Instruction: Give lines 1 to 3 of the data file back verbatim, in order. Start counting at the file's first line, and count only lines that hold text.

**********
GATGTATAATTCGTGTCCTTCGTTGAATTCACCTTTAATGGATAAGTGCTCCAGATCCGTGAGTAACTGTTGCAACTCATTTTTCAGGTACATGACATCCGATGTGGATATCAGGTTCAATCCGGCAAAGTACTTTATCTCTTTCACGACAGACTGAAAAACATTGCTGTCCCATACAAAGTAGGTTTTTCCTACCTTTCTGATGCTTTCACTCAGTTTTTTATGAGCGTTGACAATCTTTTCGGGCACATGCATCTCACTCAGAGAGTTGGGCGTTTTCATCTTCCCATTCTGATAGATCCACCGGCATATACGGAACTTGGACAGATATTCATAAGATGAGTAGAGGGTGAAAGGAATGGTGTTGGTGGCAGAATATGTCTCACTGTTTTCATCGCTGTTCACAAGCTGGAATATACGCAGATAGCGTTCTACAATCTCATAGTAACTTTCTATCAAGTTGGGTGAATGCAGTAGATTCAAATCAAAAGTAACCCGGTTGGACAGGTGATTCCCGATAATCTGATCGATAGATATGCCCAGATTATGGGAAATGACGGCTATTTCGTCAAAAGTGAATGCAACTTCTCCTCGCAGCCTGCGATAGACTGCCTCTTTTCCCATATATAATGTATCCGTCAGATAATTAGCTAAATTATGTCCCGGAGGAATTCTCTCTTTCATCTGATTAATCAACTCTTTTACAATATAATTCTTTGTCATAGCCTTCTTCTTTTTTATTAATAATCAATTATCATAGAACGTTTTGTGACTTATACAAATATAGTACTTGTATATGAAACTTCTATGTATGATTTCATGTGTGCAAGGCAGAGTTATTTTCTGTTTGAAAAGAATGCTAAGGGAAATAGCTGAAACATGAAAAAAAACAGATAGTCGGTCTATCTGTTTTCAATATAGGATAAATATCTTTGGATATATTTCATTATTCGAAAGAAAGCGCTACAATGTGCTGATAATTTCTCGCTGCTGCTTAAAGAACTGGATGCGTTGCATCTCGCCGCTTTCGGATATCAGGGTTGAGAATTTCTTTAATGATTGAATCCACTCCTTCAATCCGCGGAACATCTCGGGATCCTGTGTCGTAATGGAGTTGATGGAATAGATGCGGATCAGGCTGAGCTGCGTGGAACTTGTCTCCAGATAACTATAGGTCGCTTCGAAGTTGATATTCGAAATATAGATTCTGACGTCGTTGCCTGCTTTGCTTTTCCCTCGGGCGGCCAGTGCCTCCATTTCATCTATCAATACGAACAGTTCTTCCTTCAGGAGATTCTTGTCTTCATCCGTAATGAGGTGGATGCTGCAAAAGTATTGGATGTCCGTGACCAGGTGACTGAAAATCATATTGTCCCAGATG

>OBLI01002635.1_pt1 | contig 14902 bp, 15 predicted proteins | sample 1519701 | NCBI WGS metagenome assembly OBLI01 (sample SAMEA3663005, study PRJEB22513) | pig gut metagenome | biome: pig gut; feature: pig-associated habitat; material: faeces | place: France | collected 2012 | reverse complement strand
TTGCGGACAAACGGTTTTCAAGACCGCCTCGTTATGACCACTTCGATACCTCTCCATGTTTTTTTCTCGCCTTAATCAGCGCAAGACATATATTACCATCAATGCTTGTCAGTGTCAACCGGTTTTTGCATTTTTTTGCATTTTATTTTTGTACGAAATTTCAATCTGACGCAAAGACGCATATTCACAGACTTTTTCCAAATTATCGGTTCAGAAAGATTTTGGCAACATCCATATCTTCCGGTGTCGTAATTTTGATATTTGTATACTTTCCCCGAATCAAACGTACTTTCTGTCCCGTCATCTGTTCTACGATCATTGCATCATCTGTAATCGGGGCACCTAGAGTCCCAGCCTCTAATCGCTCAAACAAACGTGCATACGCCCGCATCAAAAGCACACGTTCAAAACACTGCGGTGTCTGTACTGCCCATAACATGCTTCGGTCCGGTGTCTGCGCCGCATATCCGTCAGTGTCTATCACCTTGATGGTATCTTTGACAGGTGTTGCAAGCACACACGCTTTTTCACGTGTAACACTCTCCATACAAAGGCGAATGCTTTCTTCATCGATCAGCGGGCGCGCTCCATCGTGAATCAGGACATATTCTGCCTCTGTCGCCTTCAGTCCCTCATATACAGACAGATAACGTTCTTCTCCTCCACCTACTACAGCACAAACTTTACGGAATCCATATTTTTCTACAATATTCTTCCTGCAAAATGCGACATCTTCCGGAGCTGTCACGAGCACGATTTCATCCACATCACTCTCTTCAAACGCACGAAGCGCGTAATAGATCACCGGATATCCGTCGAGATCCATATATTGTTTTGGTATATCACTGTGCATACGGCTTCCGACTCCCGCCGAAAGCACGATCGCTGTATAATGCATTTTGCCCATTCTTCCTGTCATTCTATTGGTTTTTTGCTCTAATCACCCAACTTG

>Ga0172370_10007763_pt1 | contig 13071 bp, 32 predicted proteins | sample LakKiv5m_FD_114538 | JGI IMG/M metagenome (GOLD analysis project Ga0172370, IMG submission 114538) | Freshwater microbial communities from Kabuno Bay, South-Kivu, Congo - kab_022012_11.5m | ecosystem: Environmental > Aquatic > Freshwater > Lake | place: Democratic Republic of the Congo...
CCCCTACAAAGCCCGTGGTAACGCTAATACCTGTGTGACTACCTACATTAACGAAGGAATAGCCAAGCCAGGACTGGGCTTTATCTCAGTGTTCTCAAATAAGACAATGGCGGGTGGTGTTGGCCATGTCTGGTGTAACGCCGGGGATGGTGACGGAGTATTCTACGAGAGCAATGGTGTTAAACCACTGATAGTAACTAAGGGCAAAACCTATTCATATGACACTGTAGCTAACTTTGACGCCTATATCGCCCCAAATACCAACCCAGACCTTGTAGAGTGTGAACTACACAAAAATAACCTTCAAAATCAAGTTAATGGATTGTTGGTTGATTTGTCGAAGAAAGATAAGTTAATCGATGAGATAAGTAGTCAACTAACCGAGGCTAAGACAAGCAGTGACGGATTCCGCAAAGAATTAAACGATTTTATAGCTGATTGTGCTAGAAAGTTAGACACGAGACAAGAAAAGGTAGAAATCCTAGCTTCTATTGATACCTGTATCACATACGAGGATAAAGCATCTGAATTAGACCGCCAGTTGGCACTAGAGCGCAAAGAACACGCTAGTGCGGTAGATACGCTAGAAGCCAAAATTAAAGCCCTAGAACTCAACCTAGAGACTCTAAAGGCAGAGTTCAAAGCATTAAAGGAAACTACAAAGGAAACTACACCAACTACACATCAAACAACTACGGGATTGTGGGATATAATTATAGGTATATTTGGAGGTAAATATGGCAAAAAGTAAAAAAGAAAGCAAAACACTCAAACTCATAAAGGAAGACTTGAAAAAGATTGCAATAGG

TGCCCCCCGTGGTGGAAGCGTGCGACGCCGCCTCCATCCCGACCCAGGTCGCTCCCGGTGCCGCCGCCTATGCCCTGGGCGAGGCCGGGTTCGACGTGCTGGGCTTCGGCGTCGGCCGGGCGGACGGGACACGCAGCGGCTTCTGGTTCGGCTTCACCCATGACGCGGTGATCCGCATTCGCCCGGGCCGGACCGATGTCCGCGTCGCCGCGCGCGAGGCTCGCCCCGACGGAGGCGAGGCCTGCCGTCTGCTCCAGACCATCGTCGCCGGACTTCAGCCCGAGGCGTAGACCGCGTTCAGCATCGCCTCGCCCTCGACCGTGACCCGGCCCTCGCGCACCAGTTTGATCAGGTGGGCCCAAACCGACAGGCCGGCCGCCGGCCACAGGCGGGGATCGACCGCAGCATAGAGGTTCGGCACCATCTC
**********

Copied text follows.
GATGTATAATTCGTGTCCTTCGTTGAATTCACCTTTAATGGATAAGTGCTCCAGATCCGTGAGTAACTGTTGCAACTCATTTTTCAGGTACATGACATCCGATGTGGATATCAGGTTCAATCCGGCAAAGTACTTTATCTCTTTCACGACAGACTGAAAAACATTGCTGTCCCATACAAAGTAGGTTTTTCCTACCTTTCTGATGCTTTCACTCAGTTTTTTATGAGCGTTGACAATCTTTTCGGGCACATGCATCTCACTCAGAGAGTTGGGCGTTTTCATCTTCCCATTCTGATAGATCCACCGGCATATACGGAACTTGGACAGATATTCATAAGATGAGTAGAGGGTGAAAGGAATGGTGTTGGTGGCAGAATATGTCTCACTGTTTTCATCGCTGTTCACAAGCTGGAATATACGCAGATAGCGTTCTACAATCTCATAGTAACTTTCTATCAAGTTGGGTGAATGCAGTAGATTCAAATCAAAAGTAACCCGGTTGGACAGGTGATTCCCGATAATCTGATCGATAGATATGCCCAGATTATGGGAAATGACGGCTATTTCGTCAAAAGTGAATGCAACTTCTCCTCGCAGCCTGCGATAGACTGCCTCTTTTCCCATATATAATGTATCCGTCAGATAATTAGCTAAATTATGTCCCGGAGGAATTCTCTCTTTCATCTGATTAATCAACTCTTTTACAATATAATTCTTTGTCATAGCCTTCTTCTTTTTTATTAATAATCAATTATCATAGAACGTTTTGTGACTTATACAAATATAGTACTTGTATATGAAACTTCTATGTATGATTTCATGTGTGCAAGGCAGAGTTATTTTCTGTTTGAAAAGAATGCTAAGGGAAATAGCTGAAACATGAAAAAAAACAGATAGTCGGTCTATCTGTTTTCAATATAGGATAAATATCTTTGGATATATTTCATTATTCGAAAGAAAGCGCTACAATGTGCTGATAATTTCTCGCTGCTGCTTAAAGAACTGGATGCGTTGCATCTCGCCGCTTTCGGATATCAGGGTTGAGAATTTCTTTAATGATTGAATCCACTCCTTCAATCCGCGGAACATCTCGGGATCCTGTGTCGTAATGGAGTTGATGGAATAGATGCGGATCAGGCTGAGCTGCGTGGAACTTGTCTCCAGATAACTATAGGTCGCTTCGAAGTTGATATTCGAAATATAGATTCTGACGTCGTTGCCTGCTTTGCTTTTCCCTCGGGCGGCCAGTGCCTCCATTTCATCTATCAATACGAACAGTTCTTCCTTCAGGAGATTCTTGTCTTCATCCGTAATGAGGTGGATGCTGCAAAAGTATTGGATGTCCGTGACCAGGTGACTGAAAATCATATTGTCCCAGATG

>OBLI01002635.1_pt1 | contig 14902 bp, 15 predicted proteins | sample 1519701 | NCBI WGS metagenome assembly OBLI01 (sample SAMEA3663005, study PRJEB22513) | pig gut metagenome | biome: pig gut; feature: pig-associated habitat; material: faeces | place: France | collected 2012 | reverse complement strand
TTGCGGACAAACGGTTTTCAAGACCGCCTCGTTATGACCACTTCGATACCTCTCCATGTTTTTTTCTCGCCTTAATCAGCGCAAGACATATATTACCATCAATGCTTGTCAGTGTCAACCGGTTTTTGCATTTTTTTGCATTTTATTTTTGTACGAAATTTCAATCTGACGCAAAGACGCATATTCACAGACTTTTTCCAAATTATCGGTTCAGAAAGATTTTGGCAACATCCATATCTTCCGGTGTCGTAATTTTGATATTTGTATACTTTCCCCGAATCAAACGTACTTTCTGTCCCGTCATCTGTTCTACGATCATTGCATCATCTGTAATCGGGGCACCTAGAGTCCCAGCCTCTAATCGCTCAAACAAACGTGCATACGCCCGCATCAAAAGCACACGTTCAAAACACTGCGGTGTCTGTACTGCCCATAACATGCTTCGGTCCGGTGTCTGCGCCGCATATCCGTCAGTGTCTATCACCTTGATGGTATCTTTGACAGGTGTTGCAAGCACACACGCTTTTTCACGTGTAACACTCTCCATACAAAGGCGAATGCTTTCTTCATCGATCAGCGGGCGCGCTCCATCGTGAATCAGGACATATTCTGCCTCTGTCGCCTTCAGTCCCTCATATACAGACAGATAACGTTCTTCTCCTCCACCTACTACAGCACAAACTTTACGGAATCCATATTTTTCTACAATATTCTTCCTGCAAAATGCGACATCTTCCGGAGCTGTCACGAGCACGATTTCATCCACATCACTCTCTTCAAACGCACGAAGCGCGTAATAGATCACCGGATATCCGTCGAGATCCATATATTGTTTTGGTATATCACTGTGCATACGGCTTCCGACTCCCGCCGAAAGCACGATCGCTGTATAATGCATTTTGCCCATTCTTCCTGTCATTCTATTGGTTTTTTGCTCTAATCACCCAACTTG